His Democratic opponents derided him as too old for the presidency. They called him “granny.” They even suggested that he might be senile. Yet despite lingering questions about his age and his health, and largely on his reputation as a war hero, William Henry Harrison was elected the ninth President of the United States, taking the oath of office on March 4, 1841.
One month later, he was dead.
It can be a mistake to draw too many parallels from one historical event to another, yet the election of 1840 and the turbulent years that followed should serve as a stark reminder of the importance of every president’s first major decision, that of choosing his running mate. Harrison was 68 years old when he won the White House, the oldest president to be elected until Ronald Reagan, and the first to die in office. His successor, John Tyler, proved an ineffective and unpopular president.
President Tyler was scorned and ridiculed by both parties, dismissed by his critics as “His Accidency.” He was the first president to have a veto overridden by Congress, and the first to be the target of an impeachment resolution. He was also the first sitting US president refused nomination for a second term by his own party. Tyler has gone down in history as one of the least effective US presidents, and as the first in a series of weak chief executives whose actions (or lack thereof) laid the immediate groundwork for the Civil War.
The speculation and debate surrounding vice presidential picks usually focuses on electoral calculus—on efforts to balance the strengths and weaknesses of the presidential nominee, and achieve a broader demographic and/or geographic appeal. But this politicization of the decision ignores its real world consequences, for while it may be considered distasteful to dwell on the mortality of our elected leaders, history tells us that vice presidents often ascend to the Oval Office upon the death or resignation of their predecessor, and thus their qualification to serve in that capacity should always be our number one concern.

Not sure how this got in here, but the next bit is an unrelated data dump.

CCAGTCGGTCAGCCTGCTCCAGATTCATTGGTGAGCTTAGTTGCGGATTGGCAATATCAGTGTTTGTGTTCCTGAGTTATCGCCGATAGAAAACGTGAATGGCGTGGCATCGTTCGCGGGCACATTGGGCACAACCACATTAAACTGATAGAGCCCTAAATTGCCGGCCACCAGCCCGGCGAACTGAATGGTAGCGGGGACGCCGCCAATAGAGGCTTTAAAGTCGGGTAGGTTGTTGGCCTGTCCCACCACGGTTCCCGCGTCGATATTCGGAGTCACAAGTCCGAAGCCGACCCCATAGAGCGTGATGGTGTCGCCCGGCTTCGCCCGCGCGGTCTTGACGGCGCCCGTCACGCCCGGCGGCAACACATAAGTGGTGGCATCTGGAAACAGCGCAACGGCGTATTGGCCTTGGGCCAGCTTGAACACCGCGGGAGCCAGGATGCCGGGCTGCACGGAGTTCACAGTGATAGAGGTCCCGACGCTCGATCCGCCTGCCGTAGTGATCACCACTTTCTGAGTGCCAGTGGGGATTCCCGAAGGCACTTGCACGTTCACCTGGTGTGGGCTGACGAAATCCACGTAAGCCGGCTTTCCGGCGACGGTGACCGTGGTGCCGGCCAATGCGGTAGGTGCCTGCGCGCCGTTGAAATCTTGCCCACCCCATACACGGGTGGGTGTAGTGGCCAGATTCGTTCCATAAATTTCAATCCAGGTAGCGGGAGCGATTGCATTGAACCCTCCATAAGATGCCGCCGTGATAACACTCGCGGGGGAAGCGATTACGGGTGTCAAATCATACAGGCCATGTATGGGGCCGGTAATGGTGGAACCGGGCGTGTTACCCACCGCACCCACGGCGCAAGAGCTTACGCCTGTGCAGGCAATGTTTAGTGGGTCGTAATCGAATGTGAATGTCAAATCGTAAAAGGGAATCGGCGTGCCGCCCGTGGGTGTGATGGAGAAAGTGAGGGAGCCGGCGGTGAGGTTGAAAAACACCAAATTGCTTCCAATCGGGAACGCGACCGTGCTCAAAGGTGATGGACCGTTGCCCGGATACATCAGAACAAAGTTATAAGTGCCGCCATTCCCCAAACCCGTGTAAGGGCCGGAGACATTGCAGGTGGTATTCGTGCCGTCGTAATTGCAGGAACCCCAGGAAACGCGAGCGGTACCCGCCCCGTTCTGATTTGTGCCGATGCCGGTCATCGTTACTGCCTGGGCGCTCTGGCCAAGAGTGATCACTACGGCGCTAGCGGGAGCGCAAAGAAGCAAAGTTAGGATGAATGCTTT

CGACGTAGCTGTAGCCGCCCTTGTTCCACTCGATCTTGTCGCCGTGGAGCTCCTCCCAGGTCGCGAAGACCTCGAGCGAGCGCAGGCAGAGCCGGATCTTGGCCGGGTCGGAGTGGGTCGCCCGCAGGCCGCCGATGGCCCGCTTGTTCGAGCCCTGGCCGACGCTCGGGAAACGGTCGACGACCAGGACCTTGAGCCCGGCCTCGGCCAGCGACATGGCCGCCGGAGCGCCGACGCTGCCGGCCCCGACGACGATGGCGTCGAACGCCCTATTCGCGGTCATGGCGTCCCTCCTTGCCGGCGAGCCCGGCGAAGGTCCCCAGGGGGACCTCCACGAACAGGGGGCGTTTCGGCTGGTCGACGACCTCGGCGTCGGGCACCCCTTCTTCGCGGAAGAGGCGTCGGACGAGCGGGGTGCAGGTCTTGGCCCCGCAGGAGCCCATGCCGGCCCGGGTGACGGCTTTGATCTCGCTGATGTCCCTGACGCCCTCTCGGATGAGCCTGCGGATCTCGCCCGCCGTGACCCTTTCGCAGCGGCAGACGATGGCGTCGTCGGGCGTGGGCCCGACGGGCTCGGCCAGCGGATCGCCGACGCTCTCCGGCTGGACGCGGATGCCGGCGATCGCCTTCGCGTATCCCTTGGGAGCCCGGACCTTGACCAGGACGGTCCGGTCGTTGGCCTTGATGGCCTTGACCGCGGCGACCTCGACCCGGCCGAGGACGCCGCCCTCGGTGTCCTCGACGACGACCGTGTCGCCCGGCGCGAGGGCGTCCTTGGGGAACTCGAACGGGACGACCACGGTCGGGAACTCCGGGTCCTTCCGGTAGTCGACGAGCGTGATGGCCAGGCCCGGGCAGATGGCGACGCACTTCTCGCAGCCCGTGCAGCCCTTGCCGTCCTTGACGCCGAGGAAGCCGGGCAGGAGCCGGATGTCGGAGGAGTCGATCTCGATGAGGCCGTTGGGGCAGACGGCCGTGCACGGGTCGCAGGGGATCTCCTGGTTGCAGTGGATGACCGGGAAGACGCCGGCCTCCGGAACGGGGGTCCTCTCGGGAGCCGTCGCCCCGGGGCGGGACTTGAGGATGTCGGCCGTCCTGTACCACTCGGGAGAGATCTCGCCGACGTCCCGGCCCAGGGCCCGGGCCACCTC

Of the 38 men to have been elected President since 1789, eight have failed to complete their final term—more than one out of five. And at 72 years old, in remission from cancer for a second time (he had deadly melanomas removed in 1993 and 2000), the possibility of a President John McCain’s death or incapacitation in office is far from remote. Hopeful Americans stand in line to plunk down hard earned cash on a 1 in 120,000,000 chance to hit the Powerball lottery, yet if history is any guide, a Vice President Sarah Palin would stand a roughly 1 in 4.75 chance of succeeding John McCain before the end of his second term.
Those are damn good odds for Palin. And damn bad odds for the US and the world if she is unprepared to lead our nation through our current turbulent times.